Investors have been focusing on retail coffee giant Starbucks (NASDAQ:SBUX) recently, as the company aims to fuel further growth in its domestic and Chinese markets.
Seattle-based Starbucks said it has been strategically targeting its long-term growth markets – China and the U.S. – after a disappointing third quarter in its fiscal 2018 year.
The company earned US$0.61 per share in the latest quarter, up 30% year on year, but its operating margin shrunk by 190bps, while its income fell 1% after shutting 64 stores in its Americas segment.
Overall, Starbucks’ consolidated net revenues grew 11% over Q3 FY17 to US$6.3bn, driven in part by incremental intake from its ownership change in East China, favorable foreign currency translation, as well as 1% growth in global comparable store sales.
Against this backdrop, Bill Ackman, activist investor and founder and CEO of hedge fund Pershing Square Capital Management, as well as Swiss food producer Nestlé (SWX:NESN, OTCPK:NSRGY), have each taken a gamble on Starbucks’ growth potential.
Ackman recently poured about US$900m into Starbucks on a bet that the iconic coffee shop chain’s stock will more than double over the next three years, while Chinese growth becomes increasingly important to the firm’s value.
Coffee business in China set to surge
According to analysts at Fitch Solutions, the “westernization of diets and demand for premium product offerings” are primarily driving Chinese consumers’ growing appetite for coffee and the increase in coffee sales in the country. International coffee chains such as Starbucks and Costa Coffee will continue “aggressive” expansion in China to exploit growth opportunities, they said.
Fitch Solutions thinks China – the second largest global coffee market behind the U.S. – will see an increase of 15.8% in coffee sales in 2018 and average 13.1% annually between 2018 and 2022.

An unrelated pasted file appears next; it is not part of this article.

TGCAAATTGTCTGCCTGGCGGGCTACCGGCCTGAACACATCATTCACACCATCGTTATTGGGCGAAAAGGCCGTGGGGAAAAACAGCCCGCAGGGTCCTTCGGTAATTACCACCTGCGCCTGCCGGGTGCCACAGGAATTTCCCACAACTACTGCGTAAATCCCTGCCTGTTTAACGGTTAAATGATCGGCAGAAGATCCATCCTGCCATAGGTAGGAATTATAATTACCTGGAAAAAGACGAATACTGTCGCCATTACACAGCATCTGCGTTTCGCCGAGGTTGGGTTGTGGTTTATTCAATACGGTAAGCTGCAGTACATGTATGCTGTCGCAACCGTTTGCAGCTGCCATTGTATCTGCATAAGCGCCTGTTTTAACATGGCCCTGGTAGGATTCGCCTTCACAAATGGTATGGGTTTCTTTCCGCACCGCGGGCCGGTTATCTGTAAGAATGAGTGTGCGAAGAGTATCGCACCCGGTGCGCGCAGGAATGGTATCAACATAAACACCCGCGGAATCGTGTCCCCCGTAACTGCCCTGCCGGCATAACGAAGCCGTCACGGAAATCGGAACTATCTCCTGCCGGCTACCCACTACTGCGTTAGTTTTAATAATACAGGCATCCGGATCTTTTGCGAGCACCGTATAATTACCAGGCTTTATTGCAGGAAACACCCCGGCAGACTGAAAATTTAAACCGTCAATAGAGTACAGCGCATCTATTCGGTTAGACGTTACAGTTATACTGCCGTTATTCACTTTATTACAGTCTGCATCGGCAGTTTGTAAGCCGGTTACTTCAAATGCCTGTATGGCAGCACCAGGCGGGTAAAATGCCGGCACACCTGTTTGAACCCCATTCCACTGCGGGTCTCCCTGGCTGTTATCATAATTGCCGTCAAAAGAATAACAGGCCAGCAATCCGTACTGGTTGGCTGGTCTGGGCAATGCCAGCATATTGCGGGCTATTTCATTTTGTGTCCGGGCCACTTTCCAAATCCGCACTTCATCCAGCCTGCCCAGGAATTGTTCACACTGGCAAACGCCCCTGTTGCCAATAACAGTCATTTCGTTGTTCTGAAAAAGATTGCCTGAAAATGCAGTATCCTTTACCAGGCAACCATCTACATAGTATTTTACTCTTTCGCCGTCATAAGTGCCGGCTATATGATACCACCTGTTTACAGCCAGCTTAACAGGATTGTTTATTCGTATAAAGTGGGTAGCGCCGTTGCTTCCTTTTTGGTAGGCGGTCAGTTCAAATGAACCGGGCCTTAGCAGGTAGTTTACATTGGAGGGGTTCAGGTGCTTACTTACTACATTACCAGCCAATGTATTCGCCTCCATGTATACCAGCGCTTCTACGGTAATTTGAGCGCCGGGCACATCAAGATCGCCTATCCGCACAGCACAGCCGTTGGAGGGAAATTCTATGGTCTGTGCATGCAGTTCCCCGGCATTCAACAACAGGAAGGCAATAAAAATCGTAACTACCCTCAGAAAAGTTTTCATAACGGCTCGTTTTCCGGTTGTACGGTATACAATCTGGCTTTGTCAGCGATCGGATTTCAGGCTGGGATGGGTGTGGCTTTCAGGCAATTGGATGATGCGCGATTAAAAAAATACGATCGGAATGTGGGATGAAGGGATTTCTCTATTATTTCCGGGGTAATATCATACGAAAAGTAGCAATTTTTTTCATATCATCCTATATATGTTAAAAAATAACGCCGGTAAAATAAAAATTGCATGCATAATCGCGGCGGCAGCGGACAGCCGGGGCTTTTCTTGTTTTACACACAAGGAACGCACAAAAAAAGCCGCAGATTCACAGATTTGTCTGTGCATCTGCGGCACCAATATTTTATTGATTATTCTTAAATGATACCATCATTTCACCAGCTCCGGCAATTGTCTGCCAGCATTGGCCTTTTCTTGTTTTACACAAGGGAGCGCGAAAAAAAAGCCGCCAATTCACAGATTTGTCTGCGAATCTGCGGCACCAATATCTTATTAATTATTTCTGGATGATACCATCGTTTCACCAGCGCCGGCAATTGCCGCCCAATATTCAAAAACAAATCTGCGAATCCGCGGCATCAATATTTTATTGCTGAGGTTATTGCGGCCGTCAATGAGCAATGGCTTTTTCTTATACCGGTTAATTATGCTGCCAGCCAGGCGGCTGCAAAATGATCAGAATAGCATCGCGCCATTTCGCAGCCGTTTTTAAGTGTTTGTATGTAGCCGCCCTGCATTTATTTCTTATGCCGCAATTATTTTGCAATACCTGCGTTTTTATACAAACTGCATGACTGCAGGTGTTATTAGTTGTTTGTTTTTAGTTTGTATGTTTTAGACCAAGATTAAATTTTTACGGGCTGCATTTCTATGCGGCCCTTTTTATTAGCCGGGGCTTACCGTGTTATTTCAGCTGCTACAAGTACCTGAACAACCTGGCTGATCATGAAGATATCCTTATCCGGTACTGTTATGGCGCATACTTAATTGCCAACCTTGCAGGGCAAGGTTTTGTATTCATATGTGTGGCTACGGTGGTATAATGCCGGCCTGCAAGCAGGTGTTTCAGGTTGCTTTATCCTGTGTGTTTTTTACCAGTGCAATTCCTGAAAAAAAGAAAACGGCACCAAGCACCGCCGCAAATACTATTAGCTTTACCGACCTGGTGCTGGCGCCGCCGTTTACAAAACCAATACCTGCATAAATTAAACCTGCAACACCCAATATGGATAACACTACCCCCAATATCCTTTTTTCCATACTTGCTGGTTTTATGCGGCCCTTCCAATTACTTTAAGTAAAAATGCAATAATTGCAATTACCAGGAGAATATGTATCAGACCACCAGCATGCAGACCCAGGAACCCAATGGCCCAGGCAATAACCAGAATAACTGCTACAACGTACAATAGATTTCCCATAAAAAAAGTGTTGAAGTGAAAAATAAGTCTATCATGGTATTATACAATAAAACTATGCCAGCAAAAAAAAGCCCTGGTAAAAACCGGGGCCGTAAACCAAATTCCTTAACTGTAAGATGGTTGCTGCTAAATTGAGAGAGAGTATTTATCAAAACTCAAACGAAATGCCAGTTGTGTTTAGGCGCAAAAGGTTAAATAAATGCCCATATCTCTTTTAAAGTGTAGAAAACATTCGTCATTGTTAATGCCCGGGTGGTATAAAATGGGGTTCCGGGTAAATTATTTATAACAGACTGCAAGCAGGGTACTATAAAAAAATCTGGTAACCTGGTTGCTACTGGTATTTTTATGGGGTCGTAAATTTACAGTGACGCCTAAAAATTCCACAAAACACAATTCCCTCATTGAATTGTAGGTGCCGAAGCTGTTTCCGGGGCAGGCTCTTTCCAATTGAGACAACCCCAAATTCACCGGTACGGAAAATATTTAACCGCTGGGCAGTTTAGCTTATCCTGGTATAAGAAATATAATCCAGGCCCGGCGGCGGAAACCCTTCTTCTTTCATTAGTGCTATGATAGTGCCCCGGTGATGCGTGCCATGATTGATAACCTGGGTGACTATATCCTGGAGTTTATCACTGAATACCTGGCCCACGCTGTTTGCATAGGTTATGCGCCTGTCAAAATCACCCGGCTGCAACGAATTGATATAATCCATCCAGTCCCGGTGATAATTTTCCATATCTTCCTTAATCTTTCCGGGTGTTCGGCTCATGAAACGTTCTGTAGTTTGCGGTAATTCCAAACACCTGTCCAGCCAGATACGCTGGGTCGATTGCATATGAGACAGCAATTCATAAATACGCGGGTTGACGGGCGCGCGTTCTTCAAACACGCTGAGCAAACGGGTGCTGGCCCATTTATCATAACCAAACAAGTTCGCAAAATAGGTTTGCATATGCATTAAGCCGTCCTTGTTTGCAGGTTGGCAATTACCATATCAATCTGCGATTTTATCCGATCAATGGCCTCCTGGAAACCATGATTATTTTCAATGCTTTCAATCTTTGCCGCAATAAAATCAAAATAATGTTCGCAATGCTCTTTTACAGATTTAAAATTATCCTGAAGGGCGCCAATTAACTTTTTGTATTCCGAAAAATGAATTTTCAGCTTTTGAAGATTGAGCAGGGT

Coffee-related deals have generally been on the upswing recently, highlighted by tech giant Tencent’s (OTCPK:TCEHY) alliance with start-up Luckin Coffee, as well as Alibaba’s (NYSE:BABA) food delivery arm Ele.me’s tie-up with Starbucks in Beijing and Shanghai.
Starbucks CEO Kevin Johnson said Starbucks is “by design, in a phase of growth in China that is primarily driven by new store expansion. We also acknowledge the need to move faster to enable delivery in China, and we are committed to piloting delivery this fall in two key cities, Beijing and Shanghai, with the intent to expand from there.”
Starbucks has an aggressive agenda to expand its footprint across China.
Belinda Wong, CEO of Starbucks China, said the company remains on track to add 600 net new stores per year and to achieve its goal of 6,000 stores in 230 cities across Mainland China by the end of fiscal 2022. She added that “Starbucks continues to invest in China for the long term.”
Shares of Starbucks have risen more than 21.6% from their 52-week low set in late June, offsetting the roughly 21.3% in losses incurred since late January.
Ackman observed that Starbucks’ stock has fallen 6% over the last three years. Including dividends, shareholders have earned a 0% total return, despite EPS growth of about 50%. However, the firm has generated an annualized total shareholder return of 26% over the last ten years, twice the return of the S&P 500 over the same period.
Ackman said he expects that “China will grow nearly twice as fast as Starbucks' overall earnings and represent an increasingly larger percentage of the company's earnings.”